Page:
Colonial Americas Workshop - "Adam and Juan Patricio, Dis/possessed"

Colonial Americas Workshop
Event date: 
December 5, 2016 - 4:30pm to 6:00pm
Speaker(s): 
David Kazanjian
University of Pennsylvania
Seminar Series: 
Colonial and Revolutionary Americas Workshop
Co-Sponsored by: 
Program in American Studies
Audience: 
Public

"Adam and Juan Patricio, Dis/possessed"

David Kazanjian, University of Pennsylvania


There is a password-protected, precirculated paper for this workshop. To receive the password, email Jennifer Loessy at jloessy@princeton.edu


David Kazanjian is Professor of English and Comparative Literature at the University of Pennsylvania. During 2016-17, he is a Member of the School of Social Science at the Institute for Advanced Study, Princeton. He received his PhD from the Rhetoric Department at the University of California, Berkeley in 1997, his M.A. in Critical Theory from the University of Sussex in 1990, and his B.A. in Modern Thought and Literature from Stanford University in 1989. His areas of specialization are transnational American literary and historical studies through the nineteenth century, Latin American studies (especially nineteenth-century Mexico), political philosophy, continental philosophy, colonial discourse studies, and Armenian diaspora studies. He is a member of the organizing collectives of the journal Social Text and of the Tepoztlán Institute for Transnational History of the Americas. His most recent monograph, The Brink of Freedom: Improvising Life in the Nineteenth-Century Atlantic World (Duke, 2016), offers a study of two nineteenth-century social movements (immigration to Liberia and the Caste War of Yucatán) that improvised with liberal discursive practices of freedom.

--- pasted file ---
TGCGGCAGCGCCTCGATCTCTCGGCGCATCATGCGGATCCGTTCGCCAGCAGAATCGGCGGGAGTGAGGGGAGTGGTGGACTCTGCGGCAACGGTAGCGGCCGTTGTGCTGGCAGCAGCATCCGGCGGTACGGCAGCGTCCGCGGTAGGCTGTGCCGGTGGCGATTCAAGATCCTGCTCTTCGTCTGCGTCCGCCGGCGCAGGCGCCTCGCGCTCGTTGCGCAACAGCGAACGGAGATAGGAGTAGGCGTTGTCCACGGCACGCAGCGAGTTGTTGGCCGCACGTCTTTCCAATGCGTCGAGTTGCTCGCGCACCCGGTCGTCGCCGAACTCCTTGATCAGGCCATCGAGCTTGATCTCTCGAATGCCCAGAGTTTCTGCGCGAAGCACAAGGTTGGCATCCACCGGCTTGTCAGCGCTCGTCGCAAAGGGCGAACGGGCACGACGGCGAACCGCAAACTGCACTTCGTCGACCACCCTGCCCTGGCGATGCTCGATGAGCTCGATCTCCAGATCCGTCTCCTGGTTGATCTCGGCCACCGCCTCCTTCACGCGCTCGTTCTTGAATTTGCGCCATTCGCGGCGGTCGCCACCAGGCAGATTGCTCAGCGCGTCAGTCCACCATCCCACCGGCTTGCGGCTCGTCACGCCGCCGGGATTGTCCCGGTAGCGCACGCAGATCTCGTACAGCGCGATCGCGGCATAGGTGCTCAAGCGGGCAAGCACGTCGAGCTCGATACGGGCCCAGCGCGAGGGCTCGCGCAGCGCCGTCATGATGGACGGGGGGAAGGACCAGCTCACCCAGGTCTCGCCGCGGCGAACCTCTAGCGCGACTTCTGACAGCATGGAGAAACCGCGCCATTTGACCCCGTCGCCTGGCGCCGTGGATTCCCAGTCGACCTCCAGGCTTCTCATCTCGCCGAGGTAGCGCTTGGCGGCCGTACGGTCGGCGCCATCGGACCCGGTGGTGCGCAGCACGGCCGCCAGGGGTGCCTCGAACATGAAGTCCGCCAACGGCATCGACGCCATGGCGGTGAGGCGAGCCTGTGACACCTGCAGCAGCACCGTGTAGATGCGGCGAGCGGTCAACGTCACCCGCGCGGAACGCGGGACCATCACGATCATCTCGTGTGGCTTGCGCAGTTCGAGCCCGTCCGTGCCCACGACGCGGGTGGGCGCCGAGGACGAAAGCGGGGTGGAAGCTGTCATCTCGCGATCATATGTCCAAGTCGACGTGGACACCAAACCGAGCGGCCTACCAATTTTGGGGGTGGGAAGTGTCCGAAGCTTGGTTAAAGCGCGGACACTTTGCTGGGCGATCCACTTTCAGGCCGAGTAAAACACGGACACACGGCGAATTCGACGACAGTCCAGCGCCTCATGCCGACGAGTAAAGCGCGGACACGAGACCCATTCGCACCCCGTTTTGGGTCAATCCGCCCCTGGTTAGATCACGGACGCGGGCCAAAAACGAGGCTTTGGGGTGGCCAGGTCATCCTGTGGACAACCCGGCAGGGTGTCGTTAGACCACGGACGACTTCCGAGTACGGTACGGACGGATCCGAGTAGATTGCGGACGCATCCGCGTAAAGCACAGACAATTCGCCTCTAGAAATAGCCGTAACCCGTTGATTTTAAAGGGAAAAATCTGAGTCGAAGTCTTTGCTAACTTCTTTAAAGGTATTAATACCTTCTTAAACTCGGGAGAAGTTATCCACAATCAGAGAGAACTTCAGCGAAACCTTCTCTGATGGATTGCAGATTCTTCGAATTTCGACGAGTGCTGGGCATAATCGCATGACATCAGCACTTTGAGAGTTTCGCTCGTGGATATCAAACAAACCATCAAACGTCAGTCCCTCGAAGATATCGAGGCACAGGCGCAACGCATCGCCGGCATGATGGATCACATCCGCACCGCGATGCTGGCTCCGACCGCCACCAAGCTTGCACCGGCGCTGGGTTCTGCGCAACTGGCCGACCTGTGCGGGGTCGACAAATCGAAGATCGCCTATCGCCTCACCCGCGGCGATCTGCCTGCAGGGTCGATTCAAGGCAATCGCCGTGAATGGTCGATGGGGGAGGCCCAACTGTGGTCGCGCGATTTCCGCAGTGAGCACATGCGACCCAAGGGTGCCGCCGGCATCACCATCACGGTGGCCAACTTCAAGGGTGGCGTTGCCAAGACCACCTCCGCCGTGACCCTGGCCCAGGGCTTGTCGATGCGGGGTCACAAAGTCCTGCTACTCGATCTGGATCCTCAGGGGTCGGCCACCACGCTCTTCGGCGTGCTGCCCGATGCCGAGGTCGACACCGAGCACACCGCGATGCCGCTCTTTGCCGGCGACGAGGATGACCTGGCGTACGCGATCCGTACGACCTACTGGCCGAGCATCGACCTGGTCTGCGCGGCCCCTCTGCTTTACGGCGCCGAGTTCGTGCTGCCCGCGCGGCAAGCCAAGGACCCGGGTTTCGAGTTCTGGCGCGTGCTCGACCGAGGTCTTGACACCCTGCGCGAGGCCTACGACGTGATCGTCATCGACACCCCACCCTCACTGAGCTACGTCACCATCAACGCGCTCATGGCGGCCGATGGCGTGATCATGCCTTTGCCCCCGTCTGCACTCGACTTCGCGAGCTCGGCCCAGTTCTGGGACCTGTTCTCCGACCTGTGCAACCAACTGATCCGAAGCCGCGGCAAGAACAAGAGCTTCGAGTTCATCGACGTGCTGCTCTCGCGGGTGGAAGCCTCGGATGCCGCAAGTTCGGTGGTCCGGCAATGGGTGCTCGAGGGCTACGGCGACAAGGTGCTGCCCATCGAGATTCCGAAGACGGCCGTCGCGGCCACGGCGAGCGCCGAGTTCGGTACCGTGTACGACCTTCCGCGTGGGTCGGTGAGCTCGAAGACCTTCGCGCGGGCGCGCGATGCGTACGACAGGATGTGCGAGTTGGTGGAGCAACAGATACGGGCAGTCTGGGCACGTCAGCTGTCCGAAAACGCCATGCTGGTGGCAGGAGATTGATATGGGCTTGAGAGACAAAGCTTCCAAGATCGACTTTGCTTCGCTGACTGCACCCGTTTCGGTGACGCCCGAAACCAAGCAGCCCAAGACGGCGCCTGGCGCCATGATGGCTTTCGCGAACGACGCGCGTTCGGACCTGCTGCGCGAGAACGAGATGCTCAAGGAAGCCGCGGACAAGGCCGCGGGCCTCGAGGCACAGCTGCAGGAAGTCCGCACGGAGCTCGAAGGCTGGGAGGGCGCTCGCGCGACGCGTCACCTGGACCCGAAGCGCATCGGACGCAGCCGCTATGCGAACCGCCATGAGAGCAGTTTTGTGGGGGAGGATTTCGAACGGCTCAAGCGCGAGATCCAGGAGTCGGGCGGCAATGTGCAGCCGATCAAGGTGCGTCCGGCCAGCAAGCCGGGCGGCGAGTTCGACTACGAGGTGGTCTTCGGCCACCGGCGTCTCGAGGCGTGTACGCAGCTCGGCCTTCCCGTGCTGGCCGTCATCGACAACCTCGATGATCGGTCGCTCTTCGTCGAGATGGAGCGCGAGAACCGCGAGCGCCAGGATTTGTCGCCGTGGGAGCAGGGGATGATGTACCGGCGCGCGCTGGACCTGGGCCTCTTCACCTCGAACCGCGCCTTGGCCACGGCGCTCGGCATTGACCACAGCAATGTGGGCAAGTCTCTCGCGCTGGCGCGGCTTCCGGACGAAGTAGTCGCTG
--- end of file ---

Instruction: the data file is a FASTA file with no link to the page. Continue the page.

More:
The Colonial Americas Workshop is a seminar series for Princeton students and faculty interested in the study of the colonial, imperial, and revolutionary history of the Americas, broadly construed. The series brings together scholars from a wide range of sub-disciplines for the purpose of sharing scholarship, presenting student and faculty research, and discussing problems and trends in colonial history. The series also seeks to create more opportunities for informal interaction between graduate students and senior scholars.

Contact: 
Jennifer Loessy
Area of Interest: 
Colonialism & Post Colonialism
Region: 
United States
Period: 
17th & 18th Centuries